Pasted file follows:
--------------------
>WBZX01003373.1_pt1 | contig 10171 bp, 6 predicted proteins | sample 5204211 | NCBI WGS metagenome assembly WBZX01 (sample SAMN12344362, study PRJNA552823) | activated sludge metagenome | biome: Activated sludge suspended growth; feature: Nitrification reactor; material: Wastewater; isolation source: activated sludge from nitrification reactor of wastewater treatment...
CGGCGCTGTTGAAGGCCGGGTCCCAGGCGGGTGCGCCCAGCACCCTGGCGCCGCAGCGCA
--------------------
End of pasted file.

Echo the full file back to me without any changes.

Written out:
>WBZX01003373.1_pt1 | contig 10171 bp, 6 predicted proteins | sample 5204211 | NCBI WGS metagenome assembly WBZX01 (sample SAMN12344362, study PRJNA552823) | activated sludge metagenome | biome: Activated sludge suspended growth; feature: Nitrification reactor; material: Wastewater; isolation source: activated sludge from nitrification reactor of wastewater treatment...
CGGCGCTGTTGAAGGCCGGGTCCCAGGCGGGTGCGCCCAGCACCCTGGCGCCGCAGCGCA